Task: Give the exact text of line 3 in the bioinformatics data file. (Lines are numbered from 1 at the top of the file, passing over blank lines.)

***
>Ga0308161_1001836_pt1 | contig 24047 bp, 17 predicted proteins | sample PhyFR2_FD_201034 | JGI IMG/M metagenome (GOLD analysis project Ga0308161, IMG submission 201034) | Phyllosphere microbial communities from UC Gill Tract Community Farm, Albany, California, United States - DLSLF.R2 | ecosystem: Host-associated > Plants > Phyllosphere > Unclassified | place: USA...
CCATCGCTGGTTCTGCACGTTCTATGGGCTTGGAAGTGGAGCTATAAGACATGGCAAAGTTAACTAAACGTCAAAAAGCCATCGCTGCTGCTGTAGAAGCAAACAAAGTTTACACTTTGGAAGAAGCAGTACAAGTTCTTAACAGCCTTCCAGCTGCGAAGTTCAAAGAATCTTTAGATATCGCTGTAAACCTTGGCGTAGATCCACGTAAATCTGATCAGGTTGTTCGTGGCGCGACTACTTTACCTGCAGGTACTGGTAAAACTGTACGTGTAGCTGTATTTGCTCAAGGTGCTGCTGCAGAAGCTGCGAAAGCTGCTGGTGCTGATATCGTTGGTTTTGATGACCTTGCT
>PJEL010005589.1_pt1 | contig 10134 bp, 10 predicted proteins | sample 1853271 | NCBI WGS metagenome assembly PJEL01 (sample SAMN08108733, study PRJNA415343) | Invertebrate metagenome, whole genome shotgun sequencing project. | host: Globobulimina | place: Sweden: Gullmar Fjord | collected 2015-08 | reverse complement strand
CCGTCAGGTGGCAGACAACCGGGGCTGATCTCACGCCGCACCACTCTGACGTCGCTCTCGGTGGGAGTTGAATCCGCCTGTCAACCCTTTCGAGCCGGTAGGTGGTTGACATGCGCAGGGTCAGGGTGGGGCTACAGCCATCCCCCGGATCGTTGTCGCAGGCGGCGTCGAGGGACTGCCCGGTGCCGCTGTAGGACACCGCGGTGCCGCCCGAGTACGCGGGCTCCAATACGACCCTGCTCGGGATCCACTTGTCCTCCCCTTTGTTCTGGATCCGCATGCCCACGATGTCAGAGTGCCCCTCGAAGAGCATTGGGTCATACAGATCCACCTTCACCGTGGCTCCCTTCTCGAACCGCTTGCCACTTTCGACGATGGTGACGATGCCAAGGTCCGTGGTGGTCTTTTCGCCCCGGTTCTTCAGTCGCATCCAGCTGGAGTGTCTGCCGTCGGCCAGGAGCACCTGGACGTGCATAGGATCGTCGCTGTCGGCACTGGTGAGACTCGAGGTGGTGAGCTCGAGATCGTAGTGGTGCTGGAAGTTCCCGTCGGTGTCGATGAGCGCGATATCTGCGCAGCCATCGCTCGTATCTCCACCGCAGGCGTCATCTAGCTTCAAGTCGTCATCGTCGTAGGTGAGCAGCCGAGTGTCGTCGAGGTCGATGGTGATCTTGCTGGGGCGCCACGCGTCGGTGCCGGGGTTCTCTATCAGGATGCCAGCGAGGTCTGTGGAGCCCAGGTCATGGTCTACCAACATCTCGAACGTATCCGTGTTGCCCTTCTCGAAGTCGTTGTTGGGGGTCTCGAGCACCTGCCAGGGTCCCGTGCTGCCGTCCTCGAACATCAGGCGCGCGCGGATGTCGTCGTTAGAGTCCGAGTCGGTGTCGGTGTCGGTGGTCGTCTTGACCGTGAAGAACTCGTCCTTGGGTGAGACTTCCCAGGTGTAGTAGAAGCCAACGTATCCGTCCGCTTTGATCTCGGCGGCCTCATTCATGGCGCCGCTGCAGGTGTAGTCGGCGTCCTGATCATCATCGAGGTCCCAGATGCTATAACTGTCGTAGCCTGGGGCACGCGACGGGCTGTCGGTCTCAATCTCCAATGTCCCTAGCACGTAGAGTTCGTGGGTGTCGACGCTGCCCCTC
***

>PJEL010005589.1_pt1 | contig 10134 bp, 10 predicted proteins | sample 1853271 | NCBI WGS metagenome assembly PJEL01 (sample SAMN08108733, study PRJNA415343) | Invertebrate metagenome, whole genome shotgun sequencing project. | host: Globobulimina | place: Sweden: Gullmar Fjord | collected 2015-08 | reverse complement strand